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'We are ready to invest in mobile TV'

In a conversation with Sandeep Bamzai, Dr Paul Jacobs CEO of Qualcomm, outlines the new vision for his company.

india Updated: Apr 10, 2006 12:08 IST
Sandeep Bamzai
Sandeep Bamzai

Dr Paul Jacobs, CEO of chip set manufacturer Qualcomm, is betting big on India. After all, this is the last frontier in the telecom world. As the chip set supplier to Reliance Communication and Tatas for their CDMA operations, Jacobs is now ready to bankroll Qualcomm's next growth imperative in India. In a conversation with Sandeep Bamzai, the driver of the $6 billion company, with a market cap in excess of $80 billion and an R&D spend of close to a billion dollars, outlines the new vision for his company. Excerpts:

India is clearly the last bastion in the telecoms space, the growth numbers are staggering. And with CDMA operators now driving the net accretions, where do you think things are headed?

India is at the doorstep of bringing telecom and data access to a whole multitude of people unused to the experience so far. When we started Qualcomm, it was started with the idea of changing the world, and I guess India and other developing markets like Brazil provide us with that opportunity now. So, do you believe that the regulatory environment is impeding the progress somewhat in India, given the problems surrounding spectrum...

Every market has its own particularities. Everyone, for instance, is wondering on the regulatory issues around how the G licences will be used in China. Duelling with the regulators is part and parcel of the game. Licensing of spectrum is vital for the growth of the industry worldwide. Even in a developed telecoms market like Korea, we deal with it regularly. So, I guess one has to be flexible and that word underpins Qualcomm's strategy. When we see an opportunity, we go after it and when we see an obstacle, we try and mitigate it.

There is now talk in India that despite all the uncertainty over spectrum, there might actually be an auction, will you participate in it?

It is unlikely that we will participate directly. However, if one of the operators is keen for us to assist him, then we would do it. Instead, if we were to partner for a Media Flo (mobile TV) consortium, then we would be willing to bet big bucks in India on our own.

We have the cash and we like to chase opportunities with it. We are keen to create a consortium in India for a Media Flo venture. In the US, we have already sunk in $800 million in our mobile TV venture.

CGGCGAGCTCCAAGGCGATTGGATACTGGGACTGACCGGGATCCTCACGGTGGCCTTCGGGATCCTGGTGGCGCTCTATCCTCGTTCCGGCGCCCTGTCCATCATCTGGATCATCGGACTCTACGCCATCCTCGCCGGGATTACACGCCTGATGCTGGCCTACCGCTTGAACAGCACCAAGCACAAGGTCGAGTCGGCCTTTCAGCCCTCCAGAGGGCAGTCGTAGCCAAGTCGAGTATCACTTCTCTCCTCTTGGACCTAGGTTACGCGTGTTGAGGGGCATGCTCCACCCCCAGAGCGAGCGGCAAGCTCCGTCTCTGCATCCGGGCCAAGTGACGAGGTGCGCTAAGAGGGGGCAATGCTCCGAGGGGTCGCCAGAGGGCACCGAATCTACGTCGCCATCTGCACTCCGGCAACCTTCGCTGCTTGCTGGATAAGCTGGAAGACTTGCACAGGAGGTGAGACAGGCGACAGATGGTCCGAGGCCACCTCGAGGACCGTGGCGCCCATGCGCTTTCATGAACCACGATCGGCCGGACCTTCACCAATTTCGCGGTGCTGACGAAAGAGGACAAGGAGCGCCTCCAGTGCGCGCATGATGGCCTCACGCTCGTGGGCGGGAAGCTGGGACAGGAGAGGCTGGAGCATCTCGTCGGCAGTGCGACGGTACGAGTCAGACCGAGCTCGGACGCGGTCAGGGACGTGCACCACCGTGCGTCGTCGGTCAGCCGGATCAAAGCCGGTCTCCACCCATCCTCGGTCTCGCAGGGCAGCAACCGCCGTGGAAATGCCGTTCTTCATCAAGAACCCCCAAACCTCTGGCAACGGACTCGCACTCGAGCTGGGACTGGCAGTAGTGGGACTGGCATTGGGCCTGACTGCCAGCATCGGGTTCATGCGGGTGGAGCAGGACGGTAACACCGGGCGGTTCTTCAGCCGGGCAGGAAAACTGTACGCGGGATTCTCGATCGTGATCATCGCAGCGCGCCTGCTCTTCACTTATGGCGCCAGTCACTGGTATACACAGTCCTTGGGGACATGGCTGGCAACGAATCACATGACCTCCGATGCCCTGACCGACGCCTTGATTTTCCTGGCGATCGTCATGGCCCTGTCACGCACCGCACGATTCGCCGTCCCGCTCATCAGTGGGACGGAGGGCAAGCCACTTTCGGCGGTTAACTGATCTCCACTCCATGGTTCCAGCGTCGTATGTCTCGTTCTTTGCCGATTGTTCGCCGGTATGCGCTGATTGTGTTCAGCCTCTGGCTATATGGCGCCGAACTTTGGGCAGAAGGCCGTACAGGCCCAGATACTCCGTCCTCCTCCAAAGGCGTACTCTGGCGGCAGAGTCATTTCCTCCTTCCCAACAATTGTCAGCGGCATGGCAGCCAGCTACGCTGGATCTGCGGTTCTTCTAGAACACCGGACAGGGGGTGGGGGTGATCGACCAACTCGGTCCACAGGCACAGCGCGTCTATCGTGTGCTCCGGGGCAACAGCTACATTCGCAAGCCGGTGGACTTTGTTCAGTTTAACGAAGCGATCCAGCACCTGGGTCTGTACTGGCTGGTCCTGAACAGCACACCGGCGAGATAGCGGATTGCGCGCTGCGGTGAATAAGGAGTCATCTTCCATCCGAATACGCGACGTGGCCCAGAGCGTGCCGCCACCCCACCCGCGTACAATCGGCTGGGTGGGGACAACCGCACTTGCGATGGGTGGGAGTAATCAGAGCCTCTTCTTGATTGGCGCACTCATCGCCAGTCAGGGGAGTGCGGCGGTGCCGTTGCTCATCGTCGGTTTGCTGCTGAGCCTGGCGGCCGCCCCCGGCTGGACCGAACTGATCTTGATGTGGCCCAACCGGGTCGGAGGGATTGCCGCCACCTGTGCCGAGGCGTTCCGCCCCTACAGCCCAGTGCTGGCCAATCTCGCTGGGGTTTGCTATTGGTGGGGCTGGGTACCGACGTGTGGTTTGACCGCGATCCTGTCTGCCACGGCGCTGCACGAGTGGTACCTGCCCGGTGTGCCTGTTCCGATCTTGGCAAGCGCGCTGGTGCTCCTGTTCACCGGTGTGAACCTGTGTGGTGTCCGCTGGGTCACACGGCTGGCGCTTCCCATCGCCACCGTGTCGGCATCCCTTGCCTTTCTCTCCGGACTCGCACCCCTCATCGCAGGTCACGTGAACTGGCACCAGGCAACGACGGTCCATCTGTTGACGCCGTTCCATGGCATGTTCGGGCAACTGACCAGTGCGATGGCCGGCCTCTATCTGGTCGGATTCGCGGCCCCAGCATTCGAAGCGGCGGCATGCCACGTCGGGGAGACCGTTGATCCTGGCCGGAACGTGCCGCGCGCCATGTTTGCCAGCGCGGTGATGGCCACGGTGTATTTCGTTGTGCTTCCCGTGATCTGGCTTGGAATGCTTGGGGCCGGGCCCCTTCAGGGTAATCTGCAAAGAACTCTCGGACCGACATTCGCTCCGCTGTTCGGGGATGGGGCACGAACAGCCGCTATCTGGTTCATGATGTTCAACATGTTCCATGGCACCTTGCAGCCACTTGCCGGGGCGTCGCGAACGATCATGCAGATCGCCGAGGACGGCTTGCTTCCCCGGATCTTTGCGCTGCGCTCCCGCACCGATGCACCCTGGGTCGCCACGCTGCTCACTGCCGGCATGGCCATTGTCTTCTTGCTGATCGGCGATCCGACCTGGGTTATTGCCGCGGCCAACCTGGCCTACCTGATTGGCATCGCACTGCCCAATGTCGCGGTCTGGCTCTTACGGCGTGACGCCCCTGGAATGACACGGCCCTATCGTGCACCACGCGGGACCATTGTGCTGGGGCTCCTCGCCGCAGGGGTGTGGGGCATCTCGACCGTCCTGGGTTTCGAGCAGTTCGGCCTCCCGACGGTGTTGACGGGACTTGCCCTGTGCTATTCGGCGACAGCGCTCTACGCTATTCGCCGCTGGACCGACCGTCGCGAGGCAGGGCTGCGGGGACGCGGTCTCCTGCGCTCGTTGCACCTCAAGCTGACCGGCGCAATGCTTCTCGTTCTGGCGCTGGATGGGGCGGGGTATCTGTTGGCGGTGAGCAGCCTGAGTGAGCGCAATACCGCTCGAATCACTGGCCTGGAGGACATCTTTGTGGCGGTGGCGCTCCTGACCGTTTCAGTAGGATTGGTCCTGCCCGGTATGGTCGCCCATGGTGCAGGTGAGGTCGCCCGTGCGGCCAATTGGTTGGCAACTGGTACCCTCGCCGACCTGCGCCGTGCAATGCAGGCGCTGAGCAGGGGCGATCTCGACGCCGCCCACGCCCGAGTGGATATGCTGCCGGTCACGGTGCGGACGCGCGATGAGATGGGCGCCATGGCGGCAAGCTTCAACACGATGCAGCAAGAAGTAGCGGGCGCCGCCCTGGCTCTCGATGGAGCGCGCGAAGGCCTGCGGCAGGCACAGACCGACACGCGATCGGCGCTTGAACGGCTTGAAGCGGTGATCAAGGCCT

Are you happy with the way your partners have performed in the Indian context?

We are extremely happy with both the operators -- Tatas and Reliance. They press us very hard for enabling technologies for the low-end of the market. They have made us focus on that part of the market which is growing handsomely. We see a big uptick thanks to their marketing plans. Brazil has a similar market, vast and price-conscious, and it is a challenge to work in tandem with such operators. There has been so much controversy over CDMA in India.

Where do you think this business is headed around the world?

There are 302 million subscribers for this technology and 3G alone has 266 million despite all the travails it faced in Europe primarily. Verizon alone has 43-odd million, Sprint another 23 million while Unicom, KDDI, Vivo in Brazil and reliance and Tatas are all getting bigger by the day.

Tell us more about what you want to do with Media Flo (mobile TV) in India?

We are clearly going to invest into creating a company for this purpose. It might be a holding company leading a consortium of different players -- operators, broadcasters, content providers and the like. We have to find the right partners who are well-connected and have the distribution channels. While our operating partners will put in most of it, we will chip in substantially.

A serious dialogue is underway with partners to build this consortium in India. After Media Flo what?

We want to test new frontiers in mobile technology. Mobile TV is a fruition of that in many ways. We haven't done much with GPS, voiceover IP, payment systems and maybe even healthcare on the cellphone. We are keen to create a security blanket with your doctor through the cellphone.

First Published: Apr 10, 2006 12:08 IST